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The Camp Fire Girls Go Motoring Or, Along the Road That Leads the Way   By: (1891-1957)

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[Illustration: "YES, I AM RUNNING AWAY," SAID THE GIRL IN A TONE OF DESPERATION.]

The Camp Fire Girls Go Motoring

OR

Along the Road that Leads the Way

By HILDEGARD G. FREY

AUTHOR OF

"The Camp Fire Girls in the Maine Woods," "The Camp Fire Girls at School," "The Camp Fire Girls at Onoway House."

THE CAMP FIRE GIRLS GO MOTORING

CHAPTER I.

It is at Nyoda's bidding that I am writing the story of our automobile trip last September. She declared it was really too good to keep to ourselves, and as I was official reporter of the Winnebagos anyway, it was no more nor less than my solemn duty. Sahwah says that the only thing which was lacking about our adventures was that we didn't have a ride in a patrol wagon, but then Sahwah always did incline to the spectacular. And the whole train of events hinged on a commonplace circumstance which is in itself hardly worth recording; namely, that tan khaki was all the rage for outing suits last summer. But then, many an empire has fallen for a still slighter cause.

The night after we came home from Onoway House and shortly before we started on that never to be forgotten trip, I was sitting at the window watching the evening stars come out one after another. That line of Longfellow's came into my mind:

"Silently, one by one, in the infinite meadows of heaven, Blossomed the lovely stars, the forget me nots of the angels."

That quotation set me to thinking about Evangeline and the tragedy of her never finding her lover. Could it be possible, I thought, that two people could come so near to finding each other and yet be just too late? Not in these days of long distance telephones, I said to myself. As I looked out dreamily into the mild September twilight, I idly watched two little girls chasing each other around the voting booth that stood on the corner. They kept dodging around the four sides, playing cat and mouse, and trying to catch each other by means of every trick they could think of. One would go a little way and then stop and listen for the footsteps of the other; then she would double back and go the other way, and thus they kept it up, never coming face to face. I stopped dreaming and gave them my entire attention; I was beginning to feel a thrill of suspense as to which one would finally outwit the other and overtake her. The darkness deepened; more stars came out; the moon rose; still the exciting game did not come to a finish. Finally, a woman came out on the porch of the house on the corner and called, "Emma! Mary! Come in now." They never caught each other.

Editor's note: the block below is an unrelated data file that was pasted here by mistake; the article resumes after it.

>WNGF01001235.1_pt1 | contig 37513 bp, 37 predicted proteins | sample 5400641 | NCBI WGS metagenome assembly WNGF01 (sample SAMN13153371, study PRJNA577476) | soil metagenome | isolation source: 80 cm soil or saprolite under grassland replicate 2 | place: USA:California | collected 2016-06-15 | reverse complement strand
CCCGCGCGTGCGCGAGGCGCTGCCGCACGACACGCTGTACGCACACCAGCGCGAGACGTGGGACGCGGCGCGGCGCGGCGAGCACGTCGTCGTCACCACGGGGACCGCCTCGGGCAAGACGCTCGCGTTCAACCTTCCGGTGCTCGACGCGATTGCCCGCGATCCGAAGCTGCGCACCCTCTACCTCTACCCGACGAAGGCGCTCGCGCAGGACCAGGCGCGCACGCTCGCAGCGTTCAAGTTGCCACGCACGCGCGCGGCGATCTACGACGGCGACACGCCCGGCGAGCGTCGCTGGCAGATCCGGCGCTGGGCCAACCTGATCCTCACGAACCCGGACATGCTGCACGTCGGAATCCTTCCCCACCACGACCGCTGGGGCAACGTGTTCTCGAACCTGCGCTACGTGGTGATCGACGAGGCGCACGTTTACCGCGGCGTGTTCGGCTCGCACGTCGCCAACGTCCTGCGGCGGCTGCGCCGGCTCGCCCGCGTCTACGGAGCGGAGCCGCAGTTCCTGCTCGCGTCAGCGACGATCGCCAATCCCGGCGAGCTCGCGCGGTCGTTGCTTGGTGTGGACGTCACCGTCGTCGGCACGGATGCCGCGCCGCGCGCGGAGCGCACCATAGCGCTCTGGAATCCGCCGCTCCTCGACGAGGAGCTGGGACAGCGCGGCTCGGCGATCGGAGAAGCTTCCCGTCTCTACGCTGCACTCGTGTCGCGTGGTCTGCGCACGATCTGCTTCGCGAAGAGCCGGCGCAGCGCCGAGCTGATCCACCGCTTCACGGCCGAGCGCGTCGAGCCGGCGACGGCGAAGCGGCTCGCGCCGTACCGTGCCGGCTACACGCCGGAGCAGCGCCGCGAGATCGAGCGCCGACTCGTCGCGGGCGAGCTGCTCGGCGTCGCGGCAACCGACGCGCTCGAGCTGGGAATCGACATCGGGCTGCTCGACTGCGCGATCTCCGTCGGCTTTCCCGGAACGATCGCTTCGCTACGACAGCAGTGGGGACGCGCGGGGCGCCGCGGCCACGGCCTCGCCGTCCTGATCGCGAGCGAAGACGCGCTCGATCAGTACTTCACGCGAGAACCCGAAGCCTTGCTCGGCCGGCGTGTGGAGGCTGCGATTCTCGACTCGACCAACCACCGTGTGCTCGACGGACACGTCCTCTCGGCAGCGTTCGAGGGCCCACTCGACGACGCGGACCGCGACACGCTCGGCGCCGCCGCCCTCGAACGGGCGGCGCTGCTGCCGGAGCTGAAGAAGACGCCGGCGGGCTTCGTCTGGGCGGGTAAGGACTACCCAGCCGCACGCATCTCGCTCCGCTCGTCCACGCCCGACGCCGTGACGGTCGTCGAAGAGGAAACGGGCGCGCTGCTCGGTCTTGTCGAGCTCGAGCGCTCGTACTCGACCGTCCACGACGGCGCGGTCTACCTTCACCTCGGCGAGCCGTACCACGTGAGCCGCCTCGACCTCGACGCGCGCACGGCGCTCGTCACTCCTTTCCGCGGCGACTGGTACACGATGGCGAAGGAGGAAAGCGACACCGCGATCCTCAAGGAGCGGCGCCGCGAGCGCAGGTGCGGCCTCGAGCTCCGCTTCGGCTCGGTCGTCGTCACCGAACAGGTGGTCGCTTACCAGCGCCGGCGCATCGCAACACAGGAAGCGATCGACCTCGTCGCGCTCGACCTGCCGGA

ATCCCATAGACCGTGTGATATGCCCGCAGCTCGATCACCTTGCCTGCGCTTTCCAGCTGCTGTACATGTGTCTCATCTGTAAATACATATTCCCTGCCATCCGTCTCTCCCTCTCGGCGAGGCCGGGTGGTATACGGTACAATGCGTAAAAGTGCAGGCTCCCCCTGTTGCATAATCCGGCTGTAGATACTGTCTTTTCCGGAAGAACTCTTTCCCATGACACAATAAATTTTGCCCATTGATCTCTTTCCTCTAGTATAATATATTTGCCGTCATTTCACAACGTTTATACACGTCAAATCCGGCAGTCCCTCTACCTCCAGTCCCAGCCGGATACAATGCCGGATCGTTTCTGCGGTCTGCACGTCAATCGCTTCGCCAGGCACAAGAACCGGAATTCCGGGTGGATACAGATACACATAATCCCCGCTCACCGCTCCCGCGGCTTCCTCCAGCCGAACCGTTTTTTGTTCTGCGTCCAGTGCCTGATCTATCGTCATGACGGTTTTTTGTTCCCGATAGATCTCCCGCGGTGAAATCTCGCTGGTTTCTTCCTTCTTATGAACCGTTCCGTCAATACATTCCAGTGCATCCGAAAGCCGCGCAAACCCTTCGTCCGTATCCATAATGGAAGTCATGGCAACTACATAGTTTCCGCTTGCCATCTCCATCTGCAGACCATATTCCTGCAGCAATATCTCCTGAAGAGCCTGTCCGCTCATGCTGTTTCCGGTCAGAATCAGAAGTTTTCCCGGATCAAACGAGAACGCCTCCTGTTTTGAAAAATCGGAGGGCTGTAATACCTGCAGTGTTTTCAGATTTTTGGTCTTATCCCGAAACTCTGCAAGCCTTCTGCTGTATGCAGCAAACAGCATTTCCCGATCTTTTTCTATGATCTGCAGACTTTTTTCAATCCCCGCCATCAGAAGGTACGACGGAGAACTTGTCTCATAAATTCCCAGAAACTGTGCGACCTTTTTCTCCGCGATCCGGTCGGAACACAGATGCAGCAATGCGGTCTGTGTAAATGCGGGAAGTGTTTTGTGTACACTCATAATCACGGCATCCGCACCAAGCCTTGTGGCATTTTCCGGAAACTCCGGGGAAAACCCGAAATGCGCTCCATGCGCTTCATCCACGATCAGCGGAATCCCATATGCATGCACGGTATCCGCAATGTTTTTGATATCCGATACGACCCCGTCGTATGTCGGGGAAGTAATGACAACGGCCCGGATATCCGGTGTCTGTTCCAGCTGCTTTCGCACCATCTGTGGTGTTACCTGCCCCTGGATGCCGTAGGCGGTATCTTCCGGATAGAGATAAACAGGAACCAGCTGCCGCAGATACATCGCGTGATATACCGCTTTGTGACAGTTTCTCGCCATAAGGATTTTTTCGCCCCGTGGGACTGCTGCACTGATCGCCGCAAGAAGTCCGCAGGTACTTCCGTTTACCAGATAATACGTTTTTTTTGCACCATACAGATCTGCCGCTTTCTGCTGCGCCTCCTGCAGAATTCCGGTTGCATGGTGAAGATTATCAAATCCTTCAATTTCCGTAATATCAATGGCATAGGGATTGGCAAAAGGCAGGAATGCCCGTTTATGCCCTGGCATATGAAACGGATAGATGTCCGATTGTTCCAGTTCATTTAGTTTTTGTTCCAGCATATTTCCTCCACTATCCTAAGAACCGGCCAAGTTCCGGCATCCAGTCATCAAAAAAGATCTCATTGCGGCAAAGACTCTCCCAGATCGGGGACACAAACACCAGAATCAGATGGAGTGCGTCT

When I was elected reporter on the trip to keep a record of the interesting things we saw, so we wouldn't forget them when we came to write the Count, Nyoda said jokingly, "You'd better take an extra note book along, Migwan, for we might possibly have some adventures on the road."

I answered, "We've had all the adventures this last summer that can possibly fall to the lot of one set of human beings, and I suppose all the rest of our lives will seem dull and uninteresting by comparison."

I presume Fate heard that remark of mine just as she did that other one last summer when I observed to Hinpoha that we were going to have such a quiet time at Onoway House, and sat up and chuckled on the knees of the gods. In the light of future events it seems to me that it couldn't have done less than kick its heels against that Knee and have hysterics.

As I was in the Glow worm all the time, of course, I was an eye witness to the things which happened to our party only; but the other girls have told their tale so many times that it seems as if I had actually experienced their adventures myself, and so will write everything down as if I had seen it, without stopping to say Gladys said this or Hinpoha told me that. It makes a better story so, Nyoda says.

After Gladys's father had told us we might take the two automobiles and go on a trip by ourselves, he gave us a road map and told us to go anywhere we liked within a radius of five hundred miles and he would pay all the bills, provided, we planned and carried out the whole trip by ourselves, and did not keep telegraphing home for advice unless we got into serious trouble... Continue reading book >>




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